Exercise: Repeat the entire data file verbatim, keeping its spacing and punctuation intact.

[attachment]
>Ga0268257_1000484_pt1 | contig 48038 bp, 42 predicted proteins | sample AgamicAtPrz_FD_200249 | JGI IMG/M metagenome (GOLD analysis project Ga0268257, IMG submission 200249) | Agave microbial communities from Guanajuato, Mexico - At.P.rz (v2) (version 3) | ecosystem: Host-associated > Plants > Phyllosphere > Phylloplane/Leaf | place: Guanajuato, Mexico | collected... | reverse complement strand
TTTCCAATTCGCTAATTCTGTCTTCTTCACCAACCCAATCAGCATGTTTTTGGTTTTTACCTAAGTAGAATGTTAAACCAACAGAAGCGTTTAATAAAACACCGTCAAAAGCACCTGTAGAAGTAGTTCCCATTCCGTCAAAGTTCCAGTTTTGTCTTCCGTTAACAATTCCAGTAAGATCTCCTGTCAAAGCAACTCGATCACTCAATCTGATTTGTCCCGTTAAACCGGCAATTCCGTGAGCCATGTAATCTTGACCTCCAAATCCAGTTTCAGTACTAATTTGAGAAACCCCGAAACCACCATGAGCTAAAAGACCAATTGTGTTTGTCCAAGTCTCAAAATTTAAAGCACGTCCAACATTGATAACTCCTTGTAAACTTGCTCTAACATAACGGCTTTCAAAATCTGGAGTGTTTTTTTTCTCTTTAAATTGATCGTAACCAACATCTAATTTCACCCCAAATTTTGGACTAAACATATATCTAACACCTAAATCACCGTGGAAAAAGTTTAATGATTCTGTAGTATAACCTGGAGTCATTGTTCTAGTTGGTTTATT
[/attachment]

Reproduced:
>Ga0268257_1000484_pt1 | contig 48038 bp, 42 predicted proteins | sample AgamicAtPrz_FD_200249 | JGI IMG/M metagenome (GOLD analysis project Ga0268257, IMG submission 200249) | Agave microbial communities from Guanajuato, Mexico - At.P.rz (v2) (version 3) | ecosystem: Host-associated > Plants > Phyllosphere > Phylloplane/Leaf | place: Guanajuato, Mexico | collected... | reverse complement strand
TTTCCAATTCGCTAATTCTGTCTTCTTCACCAACCCAATCAGCATGTTTTTGGTTTTTACCTAAGTAGAATGTTAAACCAACAGAAGCGTTTAATAAAACACCGTCAAAAGCACCTGTAGAAGTAGTTCCCATTCCGTCAAAGTTCCAGTTTTGTCTTCCGTTAACAATTCCAGTAAGATCTCCTGTCAAAGCAACTCGATCACTCAATCTGATTTGTCCCGTTAAACCGGCAATTCCGTGAGCCATGTAATCTTGACCTCCAAATCCAGTTTCAGTACTAATTTGAGAAACCCCGAAACCACCATGAGCTAAAAGACCAATTGTGTTTGTCCAAGTCTCAAAATTTAAAGCACGTCCAACATTGATAACTCCTTGTAAACTTGCTCTAACATAACGGCTTTCAAAATCTGGAGTGTTTTTTTTCTCTTTAAATTGATCGTAACCAACATCTAATTTCACCCCAAATTTTGGACTAAACATATATCTAACACCTAAATCACCGTGGAAAAAGTTTAATGATTCTGTAGTATAACCTGGAGTCATTGTTCTAGTTGGTTTATT